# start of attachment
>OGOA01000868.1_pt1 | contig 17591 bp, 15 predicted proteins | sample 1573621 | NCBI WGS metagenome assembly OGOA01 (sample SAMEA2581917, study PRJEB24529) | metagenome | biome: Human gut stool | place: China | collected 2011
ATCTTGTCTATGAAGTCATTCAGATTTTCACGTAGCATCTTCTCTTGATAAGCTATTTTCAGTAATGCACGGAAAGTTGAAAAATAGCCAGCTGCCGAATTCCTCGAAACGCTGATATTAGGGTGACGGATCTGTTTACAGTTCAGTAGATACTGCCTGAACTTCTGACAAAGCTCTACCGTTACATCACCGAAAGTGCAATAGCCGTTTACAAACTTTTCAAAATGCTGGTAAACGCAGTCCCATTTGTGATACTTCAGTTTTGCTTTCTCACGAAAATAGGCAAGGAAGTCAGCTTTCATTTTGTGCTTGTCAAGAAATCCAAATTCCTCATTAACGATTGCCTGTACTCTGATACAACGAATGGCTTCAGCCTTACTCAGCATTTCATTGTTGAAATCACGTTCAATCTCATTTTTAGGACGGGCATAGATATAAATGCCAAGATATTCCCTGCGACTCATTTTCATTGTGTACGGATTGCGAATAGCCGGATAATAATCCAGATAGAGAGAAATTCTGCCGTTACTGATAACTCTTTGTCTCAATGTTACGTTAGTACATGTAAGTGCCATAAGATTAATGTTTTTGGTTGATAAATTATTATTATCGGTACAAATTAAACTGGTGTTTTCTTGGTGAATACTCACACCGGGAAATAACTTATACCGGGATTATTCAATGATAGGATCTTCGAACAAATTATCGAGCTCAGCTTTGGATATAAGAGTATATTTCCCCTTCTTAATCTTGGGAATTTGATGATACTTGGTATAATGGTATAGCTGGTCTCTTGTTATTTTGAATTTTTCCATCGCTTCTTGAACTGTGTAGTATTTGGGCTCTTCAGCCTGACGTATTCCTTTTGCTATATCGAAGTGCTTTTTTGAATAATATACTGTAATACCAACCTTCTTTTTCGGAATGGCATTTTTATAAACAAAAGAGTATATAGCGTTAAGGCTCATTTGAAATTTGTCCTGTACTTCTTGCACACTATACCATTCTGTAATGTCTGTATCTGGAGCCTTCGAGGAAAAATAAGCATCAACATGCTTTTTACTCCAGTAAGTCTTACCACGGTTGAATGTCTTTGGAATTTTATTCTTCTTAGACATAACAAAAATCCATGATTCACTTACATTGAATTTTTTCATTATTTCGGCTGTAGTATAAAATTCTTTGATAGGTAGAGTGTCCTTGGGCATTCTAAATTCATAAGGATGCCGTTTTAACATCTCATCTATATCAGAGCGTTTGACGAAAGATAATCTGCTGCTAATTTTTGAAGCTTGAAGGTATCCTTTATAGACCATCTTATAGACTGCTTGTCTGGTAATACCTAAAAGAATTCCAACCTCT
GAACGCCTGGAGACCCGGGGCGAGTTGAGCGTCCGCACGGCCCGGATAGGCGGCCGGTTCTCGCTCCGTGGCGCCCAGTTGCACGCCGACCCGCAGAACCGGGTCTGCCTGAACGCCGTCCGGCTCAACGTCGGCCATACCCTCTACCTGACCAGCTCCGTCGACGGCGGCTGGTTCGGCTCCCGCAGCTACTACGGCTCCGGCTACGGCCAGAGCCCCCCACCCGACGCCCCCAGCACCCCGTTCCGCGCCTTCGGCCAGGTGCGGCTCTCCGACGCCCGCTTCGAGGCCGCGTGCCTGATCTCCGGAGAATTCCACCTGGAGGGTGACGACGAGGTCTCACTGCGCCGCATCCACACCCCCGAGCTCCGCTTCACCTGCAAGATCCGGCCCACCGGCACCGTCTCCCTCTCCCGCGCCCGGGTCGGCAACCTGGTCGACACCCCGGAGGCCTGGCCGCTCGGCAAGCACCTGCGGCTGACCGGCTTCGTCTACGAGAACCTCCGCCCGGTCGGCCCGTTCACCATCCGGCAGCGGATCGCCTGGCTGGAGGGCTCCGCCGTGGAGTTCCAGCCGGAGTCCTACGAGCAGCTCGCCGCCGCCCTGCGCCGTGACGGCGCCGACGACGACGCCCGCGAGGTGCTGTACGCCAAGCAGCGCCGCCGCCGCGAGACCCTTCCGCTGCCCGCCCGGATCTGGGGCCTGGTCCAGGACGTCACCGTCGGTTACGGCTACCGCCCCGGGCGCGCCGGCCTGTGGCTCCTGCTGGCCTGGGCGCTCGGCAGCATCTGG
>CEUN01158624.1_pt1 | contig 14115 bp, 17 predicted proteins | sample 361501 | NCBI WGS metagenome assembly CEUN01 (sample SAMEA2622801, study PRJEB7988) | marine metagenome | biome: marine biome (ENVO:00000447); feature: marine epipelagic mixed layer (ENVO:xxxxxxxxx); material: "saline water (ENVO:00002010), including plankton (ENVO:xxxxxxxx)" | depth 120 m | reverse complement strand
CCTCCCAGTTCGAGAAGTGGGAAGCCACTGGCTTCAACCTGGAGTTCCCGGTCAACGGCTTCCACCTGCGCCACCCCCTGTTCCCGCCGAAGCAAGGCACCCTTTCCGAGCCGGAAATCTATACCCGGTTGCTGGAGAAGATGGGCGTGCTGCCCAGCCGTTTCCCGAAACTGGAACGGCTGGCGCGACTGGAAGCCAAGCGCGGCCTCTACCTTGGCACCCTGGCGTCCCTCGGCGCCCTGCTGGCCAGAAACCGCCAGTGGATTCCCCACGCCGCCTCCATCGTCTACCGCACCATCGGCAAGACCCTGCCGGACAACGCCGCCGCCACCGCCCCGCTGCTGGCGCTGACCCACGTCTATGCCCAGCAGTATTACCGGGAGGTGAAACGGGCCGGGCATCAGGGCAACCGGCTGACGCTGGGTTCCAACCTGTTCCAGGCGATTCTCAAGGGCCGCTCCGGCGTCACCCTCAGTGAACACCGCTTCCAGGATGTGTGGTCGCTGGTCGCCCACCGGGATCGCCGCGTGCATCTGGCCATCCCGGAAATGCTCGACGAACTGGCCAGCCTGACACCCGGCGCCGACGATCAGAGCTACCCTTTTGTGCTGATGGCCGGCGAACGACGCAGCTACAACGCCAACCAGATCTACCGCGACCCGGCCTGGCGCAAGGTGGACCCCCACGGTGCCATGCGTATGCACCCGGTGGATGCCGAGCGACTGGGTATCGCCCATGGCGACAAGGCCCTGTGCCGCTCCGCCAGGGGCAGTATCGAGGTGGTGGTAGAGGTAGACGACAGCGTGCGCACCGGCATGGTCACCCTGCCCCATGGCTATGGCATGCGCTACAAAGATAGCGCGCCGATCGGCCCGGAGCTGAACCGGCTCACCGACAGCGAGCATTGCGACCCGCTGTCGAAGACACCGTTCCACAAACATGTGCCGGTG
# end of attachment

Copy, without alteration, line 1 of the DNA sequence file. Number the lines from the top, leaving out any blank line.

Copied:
>OGOA01000868.1_pt1 | contig 17591 bp, 15 predicted proteins | sample 1573621 | NCBI WGS metagenome assembly OGOA01 (sample SAMEA2581917, study PRJEB24529) | metagenome | biome: Human gut stool | place: China | collected 2011